Samenvatting
What happens when a fluid flows around a bluff (i.e. a notstreamlined) body? This question has been addressed in various fields: by civil engineers designing tall towers, chimneys or bridges that should withstand the wind loads, by marine engineers that develop offshore oil rigs or underwater pipelines to withstand the ocean currents, and by mechanical engineers building heat exchangers. Sometimes heuristic models are employed to study such complicated problems in practice, but due to their simplified nature, these methods require large safety factors and thus overdimensioned structures. Another option is the use of highfidelity computational fluid dynamics (CFD) simulations. These simulations are very valuable and can offer a great deal of insight, but they require an enormous amount of computational power: a calculation time of several days or weeks is not exceptional for such coupled fluidstructure problems. Therefore, CFD simulations have been reserved for some very specific applications, and are typically not used in the design stages or for control purposes. In this dissertation, we develop a new method to tackle the question of interacting fluids and structures. This method should offer accurate yet fast solutions, so as to allow the active control of the fluid loads on the structures.
Fluidstructure interaction in general has been a hot research topic in both academia and industry for over a century. One specific instance of fluidstructure interaction is the socalled vortexinduced vibration of elastic structures in a fluid flow. It is well known that over a wide range of flow conditions, alternating vortex shedding occurs in the wake of bluff bodies. These vortices cause fluctuating forces on the body and can so induce vibrations. These vibrations are generally undesirable; in some cases high amplitudes result which may harm or even destroy the structure. To guarantee robustness against the occurring fluid forces, accurate predictions are vital during the design phase of a structure. An analytical solution however remains unfound. Since CFD requires a lot of computing power and experiments a dedicated lab, these approaches are unfit for those applications where only limited time and resources are available.
System identification offers the possibility to build (reducedorder) mathematical models based on inputoutput data. Until recently only linear models could reliably be identified, and thus this approach was not applicable to the obviously nonlinear case of vortexinduced vibrations. In this dissertation, we have used novel nonlinear system identification techniques to build a fully nonlinear statespace model of a 2D circular cylinder transversely oscillating in a fluid flow. The model is constructed using time series obtained from a set of CFD simulations. To be able to excite the wake as richly as possible, we fully controlled (imposed) the motion of the cylinder. Different excitation signals have been used: simple harmonic motion (at various frequencies), sine sweeps, and multisines, to study the oscillating cylinder at different frequencies and amplitudes (in and around the lockin region). All these data have then been used to train the nonlinear model. Comparison of this identified model with a different set of CFD simulation data show that it is in good agreement. We now have a model that can represent the oscillating cylinder over a set of frequencies and amplitudes at only a fraction of the computational time required by CFD.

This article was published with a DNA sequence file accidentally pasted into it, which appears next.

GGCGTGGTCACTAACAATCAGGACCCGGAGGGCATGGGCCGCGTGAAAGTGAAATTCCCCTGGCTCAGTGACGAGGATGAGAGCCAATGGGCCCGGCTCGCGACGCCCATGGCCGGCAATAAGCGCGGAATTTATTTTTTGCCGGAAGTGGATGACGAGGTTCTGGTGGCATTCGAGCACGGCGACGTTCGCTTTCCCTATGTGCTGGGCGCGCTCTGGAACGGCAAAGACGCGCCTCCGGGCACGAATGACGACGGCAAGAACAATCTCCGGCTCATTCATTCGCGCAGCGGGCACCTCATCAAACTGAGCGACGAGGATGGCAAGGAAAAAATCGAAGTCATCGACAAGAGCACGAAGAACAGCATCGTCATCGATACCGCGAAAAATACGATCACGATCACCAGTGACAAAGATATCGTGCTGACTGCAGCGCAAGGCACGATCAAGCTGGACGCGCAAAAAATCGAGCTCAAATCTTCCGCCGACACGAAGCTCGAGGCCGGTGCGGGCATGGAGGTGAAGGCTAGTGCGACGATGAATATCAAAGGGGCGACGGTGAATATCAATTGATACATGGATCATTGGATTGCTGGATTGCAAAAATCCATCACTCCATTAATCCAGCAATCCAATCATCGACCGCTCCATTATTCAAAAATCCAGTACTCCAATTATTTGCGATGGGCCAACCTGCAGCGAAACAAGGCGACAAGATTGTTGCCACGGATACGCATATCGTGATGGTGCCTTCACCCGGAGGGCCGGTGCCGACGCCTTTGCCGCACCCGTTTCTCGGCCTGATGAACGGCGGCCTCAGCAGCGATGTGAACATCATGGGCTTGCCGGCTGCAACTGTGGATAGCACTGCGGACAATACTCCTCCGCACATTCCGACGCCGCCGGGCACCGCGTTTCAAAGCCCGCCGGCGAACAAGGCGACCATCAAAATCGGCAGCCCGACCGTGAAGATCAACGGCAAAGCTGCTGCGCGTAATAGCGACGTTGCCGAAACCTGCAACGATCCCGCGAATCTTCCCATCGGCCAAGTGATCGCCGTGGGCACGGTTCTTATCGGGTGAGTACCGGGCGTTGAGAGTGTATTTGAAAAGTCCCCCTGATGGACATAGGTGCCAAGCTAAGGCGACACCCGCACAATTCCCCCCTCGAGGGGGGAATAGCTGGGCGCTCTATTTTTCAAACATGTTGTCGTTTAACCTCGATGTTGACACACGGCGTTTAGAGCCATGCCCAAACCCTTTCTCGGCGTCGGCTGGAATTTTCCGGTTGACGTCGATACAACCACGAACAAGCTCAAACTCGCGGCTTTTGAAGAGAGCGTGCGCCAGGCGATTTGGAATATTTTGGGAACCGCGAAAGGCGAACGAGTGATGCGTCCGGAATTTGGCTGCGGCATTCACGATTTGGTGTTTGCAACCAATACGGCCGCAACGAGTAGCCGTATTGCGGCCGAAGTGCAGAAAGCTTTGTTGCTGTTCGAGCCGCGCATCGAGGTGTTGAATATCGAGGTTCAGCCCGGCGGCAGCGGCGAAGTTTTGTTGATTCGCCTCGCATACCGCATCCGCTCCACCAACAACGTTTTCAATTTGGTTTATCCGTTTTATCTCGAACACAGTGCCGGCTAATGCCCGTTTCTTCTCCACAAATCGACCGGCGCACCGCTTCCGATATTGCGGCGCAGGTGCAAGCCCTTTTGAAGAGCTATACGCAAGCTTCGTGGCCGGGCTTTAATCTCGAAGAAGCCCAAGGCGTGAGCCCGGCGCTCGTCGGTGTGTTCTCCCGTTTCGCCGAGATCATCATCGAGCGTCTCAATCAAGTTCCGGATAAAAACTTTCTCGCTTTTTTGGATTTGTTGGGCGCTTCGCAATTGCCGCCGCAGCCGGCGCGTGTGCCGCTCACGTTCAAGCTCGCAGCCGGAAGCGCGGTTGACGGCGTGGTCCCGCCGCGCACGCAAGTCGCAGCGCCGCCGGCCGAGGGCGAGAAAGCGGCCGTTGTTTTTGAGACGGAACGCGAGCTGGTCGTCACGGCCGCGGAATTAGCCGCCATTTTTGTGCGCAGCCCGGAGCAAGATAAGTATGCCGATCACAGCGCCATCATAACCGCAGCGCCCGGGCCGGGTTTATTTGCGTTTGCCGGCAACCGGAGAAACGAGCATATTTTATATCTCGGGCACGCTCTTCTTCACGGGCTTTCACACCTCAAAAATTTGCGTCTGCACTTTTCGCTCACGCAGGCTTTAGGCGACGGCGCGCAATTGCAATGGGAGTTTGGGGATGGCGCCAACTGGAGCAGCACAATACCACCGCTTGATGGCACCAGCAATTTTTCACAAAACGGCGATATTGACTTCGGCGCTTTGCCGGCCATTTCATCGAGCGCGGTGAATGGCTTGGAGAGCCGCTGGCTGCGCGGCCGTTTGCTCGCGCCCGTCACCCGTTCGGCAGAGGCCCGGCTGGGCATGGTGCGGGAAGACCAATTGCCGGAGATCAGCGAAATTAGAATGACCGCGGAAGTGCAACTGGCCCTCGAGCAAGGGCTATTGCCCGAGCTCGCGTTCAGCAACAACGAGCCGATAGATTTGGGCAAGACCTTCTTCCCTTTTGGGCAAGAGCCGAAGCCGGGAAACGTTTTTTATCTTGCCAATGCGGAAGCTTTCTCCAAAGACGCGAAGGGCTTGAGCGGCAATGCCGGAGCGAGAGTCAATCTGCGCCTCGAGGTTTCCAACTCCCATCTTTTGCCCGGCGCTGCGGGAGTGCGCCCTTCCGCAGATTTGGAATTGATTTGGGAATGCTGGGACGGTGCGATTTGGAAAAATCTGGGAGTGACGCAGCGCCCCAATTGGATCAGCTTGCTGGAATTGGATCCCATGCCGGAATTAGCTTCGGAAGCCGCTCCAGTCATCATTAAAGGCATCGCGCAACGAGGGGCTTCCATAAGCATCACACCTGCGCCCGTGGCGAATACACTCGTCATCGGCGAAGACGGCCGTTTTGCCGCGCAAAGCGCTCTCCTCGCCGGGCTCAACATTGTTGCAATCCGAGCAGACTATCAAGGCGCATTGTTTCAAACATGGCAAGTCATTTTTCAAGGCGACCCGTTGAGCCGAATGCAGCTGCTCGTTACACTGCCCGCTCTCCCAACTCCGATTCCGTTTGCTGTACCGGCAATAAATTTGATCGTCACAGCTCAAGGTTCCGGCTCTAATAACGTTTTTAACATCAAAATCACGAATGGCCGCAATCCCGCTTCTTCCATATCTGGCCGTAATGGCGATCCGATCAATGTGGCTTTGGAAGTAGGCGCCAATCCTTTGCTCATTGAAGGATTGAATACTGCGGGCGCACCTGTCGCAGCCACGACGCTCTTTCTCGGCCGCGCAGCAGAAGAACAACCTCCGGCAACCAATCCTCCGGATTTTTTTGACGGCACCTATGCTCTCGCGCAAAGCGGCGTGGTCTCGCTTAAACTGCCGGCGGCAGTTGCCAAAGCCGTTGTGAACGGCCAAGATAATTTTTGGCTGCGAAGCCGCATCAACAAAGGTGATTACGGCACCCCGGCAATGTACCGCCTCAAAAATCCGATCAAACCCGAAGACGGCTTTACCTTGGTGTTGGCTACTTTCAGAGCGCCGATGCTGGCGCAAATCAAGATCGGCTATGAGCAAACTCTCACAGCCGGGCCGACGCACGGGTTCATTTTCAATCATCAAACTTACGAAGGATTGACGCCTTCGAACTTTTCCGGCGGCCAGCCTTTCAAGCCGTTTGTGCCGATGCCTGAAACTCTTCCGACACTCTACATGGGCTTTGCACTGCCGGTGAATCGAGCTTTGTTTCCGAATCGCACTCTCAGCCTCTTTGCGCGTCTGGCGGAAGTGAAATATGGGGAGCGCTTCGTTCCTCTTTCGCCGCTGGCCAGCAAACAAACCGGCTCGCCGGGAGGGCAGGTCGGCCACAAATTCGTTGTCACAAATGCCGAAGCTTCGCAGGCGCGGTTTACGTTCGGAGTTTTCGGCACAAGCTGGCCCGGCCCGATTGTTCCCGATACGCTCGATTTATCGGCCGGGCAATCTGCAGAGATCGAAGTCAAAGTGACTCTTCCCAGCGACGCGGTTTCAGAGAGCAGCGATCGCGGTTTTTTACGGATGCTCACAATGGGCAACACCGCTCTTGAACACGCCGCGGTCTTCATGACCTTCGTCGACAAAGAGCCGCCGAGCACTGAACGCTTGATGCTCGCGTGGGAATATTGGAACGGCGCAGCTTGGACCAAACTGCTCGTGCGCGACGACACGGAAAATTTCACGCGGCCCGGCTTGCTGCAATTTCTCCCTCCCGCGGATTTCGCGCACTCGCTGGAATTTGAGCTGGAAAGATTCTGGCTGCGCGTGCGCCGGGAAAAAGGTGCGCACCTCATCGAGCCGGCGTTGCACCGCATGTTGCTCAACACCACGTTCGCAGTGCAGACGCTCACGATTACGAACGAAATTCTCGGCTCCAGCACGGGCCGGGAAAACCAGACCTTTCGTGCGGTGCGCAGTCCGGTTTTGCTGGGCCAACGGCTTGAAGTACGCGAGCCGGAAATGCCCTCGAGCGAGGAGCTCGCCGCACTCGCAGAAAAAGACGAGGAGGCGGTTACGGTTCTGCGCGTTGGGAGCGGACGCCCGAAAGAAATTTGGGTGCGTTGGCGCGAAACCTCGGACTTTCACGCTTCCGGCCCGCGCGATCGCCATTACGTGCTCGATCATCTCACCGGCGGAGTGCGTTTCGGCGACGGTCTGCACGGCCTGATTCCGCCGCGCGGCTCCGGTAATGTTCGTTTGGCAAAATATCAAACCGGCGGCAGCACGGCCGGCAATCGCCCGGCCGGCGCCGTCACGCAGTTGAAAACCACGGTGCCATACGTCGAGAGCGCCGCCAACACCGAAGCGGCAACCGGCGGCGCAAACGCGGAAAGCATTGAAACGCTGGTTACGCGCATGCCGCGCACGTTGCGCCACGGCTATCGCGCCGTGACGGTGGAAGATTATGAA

Fluidstructure interaction in general has been a hot research topic in both academia and industry for over a century. One specific instance of fluidstructure interaction is the socalled vortexinduced vibration of elastic structures in a fluid flow. It is well known that over a wide range of flow conditions, alternating vortex shedding occurs in the wake of bluff bodies. These vortices cause fluctuating forces on the body and can so induce vibrations. These vibrations are generally undesirable; in some cases high amplitudes result which may harm or even destroy the structure. To guarantee robustness against the occurring fluid forces, accurate predictions are vital during the design phase of a structure. An analytical solution however remains unfound. Since CFD requires a lot of computing power and experiments a dedicated lab, these approaches are unfit for those applications where only limited time and resources are available.
System identification offers the possibility to build (reducedorder) mathematical models based on inputoutput data. Until recently only linear models could reliably be identified, and thus this approach was not applicable to the obviously nonlinear case of vortexinduced vibrations. In this dissertation, we have used novel nonlinear system identification techniques to build a fully nonlinear statespace model of a 2D circular cylinder transversely oscillating in a fluid flow. The model is constructed using time series obtained from a set of CFD simulations. To be able to excite the wake as richly as possible, we fully controlled (imposed) the motion of the cylinder. Different excitation signals have been used: simple harmonic motion (at various frequencies), sine sweeps, and multisines, to study the oscillating cylinder at different frequencies and amplitudes (in and around the lockin region). All these data have then been used to train the nonlinear model. Comparison of this identified model with a different set of CFD simulation data show that it is in good agreement. We now have a model that can represent the oscillating cylinder over a set of frequencies and amplitudes at only a fraction of the computational time required by CFD.
Originele taal2  English 

Kwalificatie  Doctor of Engineering Sciences 
Toekennende instantie 

Begeleider(s)/adviseur 

Datum van toekenning  28 nov 2017 
Plaats van publicatie  Gent, Belgium 
Uitgave  1 
Uitgever  
Gedrukte ISBN's  9789461975805 
Status  Published  28 nov 2017